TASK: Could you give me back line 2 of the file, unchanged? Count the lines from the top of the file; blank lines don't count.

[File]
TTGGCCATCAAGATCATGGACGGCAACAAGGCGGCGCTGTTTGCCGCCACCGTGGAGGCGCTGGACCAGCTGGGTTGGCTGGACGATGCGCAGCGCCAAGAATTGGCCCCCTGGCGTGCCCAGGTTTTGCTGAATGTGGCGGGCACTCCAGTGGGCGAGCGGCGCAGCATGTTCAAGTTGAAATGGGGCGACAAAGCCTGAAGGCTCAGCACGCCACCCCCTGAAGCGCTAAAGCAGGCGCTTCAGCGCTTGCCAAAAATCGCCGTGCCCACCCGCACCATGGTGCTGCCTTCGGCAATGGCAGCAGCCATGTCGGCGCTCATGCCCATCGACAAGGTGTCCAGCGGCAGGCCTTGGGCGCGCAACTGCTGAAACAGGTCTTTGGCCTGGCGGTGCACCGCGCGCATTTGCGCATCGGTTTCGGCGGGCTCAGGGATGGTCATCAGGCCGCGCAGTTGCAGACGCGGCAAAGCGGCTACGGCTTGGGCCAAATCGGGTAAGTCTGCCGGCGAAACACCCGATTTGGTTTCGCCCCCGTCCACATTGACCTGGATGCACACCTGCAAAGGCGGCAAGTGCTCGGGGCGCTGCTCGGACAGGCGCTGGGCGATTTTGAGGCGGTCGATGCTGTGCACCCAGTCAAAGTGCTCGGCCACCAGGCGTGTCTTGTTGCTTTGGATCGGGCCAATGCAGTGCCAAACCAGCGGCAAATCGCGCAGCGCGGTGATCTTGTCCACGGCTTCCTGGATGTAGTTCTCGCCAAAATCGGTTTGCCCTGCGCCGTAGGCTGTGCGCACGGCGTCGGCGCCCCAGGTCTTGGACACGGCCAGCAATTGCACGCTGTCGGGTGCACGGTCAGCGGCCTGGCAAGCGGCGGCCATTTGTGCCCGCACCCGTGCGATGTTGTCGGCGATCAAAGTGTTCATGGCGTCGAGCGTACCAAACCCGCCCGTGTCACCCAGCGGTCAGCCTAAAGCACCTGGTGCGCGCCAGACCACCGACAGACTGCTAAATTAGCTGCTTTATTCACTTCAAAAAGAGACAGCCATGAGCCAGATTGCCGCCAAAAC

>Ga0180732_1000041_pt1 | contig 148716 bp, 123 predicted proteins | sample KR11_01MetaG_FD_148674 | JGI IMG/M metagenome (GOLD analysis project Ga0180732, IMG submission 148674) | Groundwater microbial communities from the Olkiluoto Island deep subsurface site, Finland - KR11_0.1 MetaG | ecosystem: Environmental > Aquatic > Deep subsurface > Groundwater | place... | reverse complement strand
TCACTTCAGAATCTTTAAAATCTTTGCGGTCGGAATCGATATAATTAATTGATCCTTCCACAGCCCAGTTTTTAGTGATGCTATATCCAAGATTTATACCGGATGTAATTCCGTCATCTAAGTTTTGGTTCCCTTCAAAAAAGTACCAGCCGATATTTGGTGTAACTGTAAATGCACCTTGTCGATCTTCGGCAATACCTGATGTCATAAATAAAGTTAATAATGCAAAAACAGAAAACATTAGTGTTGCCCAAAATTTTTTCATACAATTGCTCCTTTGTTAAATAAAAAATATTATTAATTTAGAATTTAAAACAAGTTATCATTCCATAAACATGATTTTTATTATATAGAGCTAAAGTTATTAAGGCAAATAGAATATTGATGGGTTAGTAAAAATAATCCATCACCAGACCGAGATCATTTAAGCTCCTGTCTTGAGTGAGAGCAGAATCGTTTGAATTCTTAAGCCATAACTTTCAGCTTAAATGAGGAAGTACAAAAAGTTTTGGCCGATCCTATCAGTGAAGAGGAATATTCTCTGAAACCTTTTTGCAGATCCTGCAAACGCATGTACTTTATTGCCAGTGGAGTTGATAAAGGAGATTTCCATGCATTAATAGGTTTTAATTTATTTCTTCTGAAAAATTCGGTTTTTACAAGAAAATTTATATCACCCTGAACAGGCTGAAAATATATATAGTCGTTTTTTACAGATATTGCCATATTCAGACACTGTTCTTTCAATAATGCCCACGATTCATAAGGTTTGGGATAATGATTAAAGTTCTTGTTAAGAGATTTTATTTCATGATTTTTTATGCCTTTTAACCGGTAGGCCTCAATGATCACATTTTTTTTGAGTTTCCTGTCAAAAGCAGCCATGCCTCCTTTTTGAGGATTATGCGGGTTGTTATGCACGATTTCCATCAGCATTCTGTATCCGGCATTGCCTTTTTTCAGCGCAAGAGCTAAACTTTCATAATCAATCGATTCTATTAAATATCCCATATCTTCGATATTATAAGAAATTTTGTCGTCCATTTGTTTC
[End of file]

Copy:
>Ga0180732_1000041_pt1 | contig 148716 bp, 123 predicted proteins | sample KR11_01MetaG_FD_148674 | JGI IMG/M metagenome (GOLD analysis project Ga0180732, IMG submission 148674) | Groundwater microbial communities from the Olkiluoto Island deep subsurface site, Finland - KR11_0.1 MetaG | ecosystem: Environmental > Aquatic > Deep subsurface > Groundwater | place... | reverse complement strand